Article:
Document Type

Conference Proceeding

Publication Date

7-1-2021

Publication Title

Transplantation

Abstract

Introduction: Adenovirus Enteritis (AE) is a unique infection which can complicate patient course following intestine and multivisceral transplantation. Solid organ transplant patients have an increased risk for infection and intestine and multivisceral patients are unique in that they often develop inflammation from rejection in the intestine which might predispose to infection.

Methods: We reviewed patients who received an intestine transplant at three academic transplant centers between 2010 and 2020 for demographic, laboratory and clinical data.

Results: Five patients were identified with diagnosis of adenovirus enteritis. Three patients (60%) had isolated intestine transplant while two underwent multivisceral transplantation. Reason for transplant included trauma, volvulus, intestinal atresia and visceral neuropathy. All patients received induction with anti-thymocyte globulin (80%) or basiliximab. The initial diagnosis of infection occurred at a mean of 26.8 months following transplant (range 2-68 months). Diagnosis was by polymerase chain reaction (PCR) measurement in plasma (80%), intestine or stool. Cidofovir was used in 100% of cases as primary management. 40% of patients had reduction of immunosuppression at the time of diagnosis while the remainder did not. 60% of patients had rejection within a month prior to diagnosis. No patients had recurrent rejection in the month following treatment. Two patients had recurrent infection. No patients had graft loss or death within 6 months of infection. Two patients had enterectomy at a mean of 29.5 months after infection (range 22-37 months) Three patients died at a mean of 32 months following diagnosis (range 8-51 months).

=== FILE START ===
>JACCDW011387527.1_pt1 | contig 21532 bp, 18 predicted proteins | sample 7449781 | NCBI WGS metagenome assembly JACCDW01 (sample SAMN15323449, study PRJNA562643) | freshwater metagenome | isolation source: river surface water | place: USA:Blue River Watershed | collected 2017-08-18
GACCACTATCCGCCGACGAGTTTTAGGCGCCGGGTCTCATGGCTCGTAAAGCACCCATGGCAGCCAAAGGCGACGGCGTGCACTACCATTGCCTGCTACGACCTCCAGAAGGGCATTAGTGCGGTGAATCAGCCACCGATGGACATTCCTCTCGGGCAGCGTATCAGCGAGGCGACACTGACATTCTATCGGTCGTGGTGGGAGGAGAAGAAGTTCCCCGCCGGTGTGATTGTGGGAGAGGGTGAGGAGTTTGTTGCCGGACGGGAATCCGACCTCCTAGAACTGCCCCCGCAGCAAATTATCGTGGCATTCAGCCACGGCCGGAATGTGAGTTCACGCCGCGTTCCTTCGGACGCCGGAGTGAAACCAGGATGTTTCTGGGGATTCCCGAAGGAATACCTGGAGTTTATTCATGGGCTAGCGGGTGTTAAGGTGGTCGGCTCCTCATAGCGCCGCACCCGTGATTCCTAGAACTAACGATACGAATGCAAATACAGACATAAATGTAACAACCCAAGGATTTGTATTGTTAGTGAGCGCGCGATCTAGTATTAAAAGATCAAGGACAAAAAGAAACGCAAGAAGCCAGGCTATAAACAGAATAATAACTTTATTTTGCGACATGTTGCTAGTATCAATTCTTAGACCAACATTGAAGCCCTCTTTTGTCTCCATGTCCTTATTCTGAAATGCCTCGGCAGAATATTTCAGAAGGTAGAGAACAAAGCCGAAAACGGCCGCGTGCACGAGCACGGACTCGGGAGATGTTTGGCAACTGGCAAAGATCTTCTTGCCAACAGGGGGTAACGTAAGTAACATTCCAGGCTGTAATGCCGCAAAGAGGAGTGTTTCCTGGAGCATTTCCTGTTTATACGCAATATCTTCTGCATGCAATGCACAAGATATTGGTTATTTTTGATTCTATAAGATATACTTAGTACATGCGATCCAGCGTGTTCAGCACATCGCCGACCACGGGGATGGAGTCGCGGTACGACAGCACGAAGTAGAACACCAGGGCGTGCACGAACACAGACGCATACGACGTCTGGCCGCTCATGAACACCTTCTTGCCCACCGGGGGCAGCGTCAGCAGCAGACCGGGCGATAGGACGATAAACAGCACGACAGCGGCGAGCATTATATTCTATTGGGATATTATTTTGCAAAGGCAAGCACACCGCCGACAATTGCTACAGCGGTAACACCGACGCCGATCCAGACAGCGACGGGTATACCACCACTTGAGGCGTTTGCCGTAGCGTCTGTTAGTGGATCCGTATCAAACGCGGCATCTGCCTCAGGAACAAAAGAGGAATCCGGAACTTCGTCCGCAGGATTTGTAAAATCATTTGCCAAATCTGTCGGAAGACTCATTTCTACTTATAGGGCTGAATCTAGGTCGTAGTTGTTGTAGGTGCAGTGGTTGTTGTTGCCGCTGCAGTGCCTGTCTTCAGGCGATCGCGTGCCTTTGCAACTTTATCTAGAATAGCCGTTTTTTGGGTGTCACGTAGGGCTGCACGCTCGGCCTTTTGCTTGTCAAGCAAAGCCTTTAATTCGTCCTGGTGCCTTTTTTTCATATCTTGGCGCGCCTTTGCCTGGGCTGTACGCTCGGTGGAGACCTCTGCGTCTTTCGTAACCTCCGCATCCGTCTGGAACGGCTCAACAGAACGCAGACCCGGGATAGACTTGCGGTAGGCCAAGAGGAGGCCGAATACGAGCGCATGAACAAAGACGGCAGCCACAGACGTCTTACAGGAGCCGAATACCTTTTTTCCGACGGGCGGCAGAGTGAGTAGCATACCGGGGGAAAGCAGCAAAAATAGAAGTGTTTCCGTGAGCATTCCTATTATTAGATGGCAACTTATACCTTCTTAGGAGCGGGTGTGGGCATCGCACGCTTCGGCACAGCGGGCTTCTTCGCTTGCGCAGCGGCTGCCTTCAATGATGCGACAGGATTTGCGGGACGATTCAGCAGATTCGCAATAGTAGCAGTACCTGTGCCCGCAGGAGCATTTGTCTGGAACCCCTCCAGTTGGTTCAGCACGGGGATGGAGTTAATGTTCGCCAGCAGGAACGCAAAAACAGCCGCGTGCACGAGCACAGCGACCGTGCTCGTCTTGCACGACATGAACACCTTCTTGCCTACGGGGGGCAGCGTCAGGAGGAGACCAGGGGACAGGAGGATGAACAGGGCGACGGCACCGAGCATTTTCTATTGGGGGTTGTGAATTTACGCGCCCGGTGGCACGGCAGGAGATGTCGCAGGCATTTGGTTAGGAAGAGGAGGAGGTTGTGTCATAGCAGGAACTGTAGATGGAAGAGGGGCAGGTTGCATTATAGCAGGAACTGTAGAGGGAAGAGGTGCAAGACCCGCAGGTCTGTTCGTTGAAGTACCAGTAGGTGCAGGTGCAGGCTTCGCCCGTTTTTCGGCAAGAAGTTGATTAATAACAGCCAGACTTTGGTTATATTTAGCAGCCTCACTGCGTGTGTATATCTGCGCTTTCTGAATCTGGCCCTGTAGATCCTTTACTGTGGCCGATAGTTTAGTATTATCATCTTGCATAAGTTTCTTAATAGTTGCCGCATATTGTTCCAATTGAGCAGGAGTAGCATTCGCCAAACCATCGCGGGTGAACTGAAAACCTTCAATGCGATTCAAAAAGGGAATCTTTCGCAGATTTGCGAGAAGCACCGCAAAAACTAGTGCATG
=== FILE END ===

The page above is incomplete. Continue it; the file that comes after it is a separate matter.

Conclusion: We present a series of five cases of adult patients with AE following intestinal and multivisceral transplant. AE may arise due to immunosuppression, vascular compromise of the transplanted organ, or a combination of factors. Our study supported rejection as a risk factor for infection. Graft loss or death was not seen within 6 months following infection.

Volume

105

Issue

7 Suppl 1

First Page

S81

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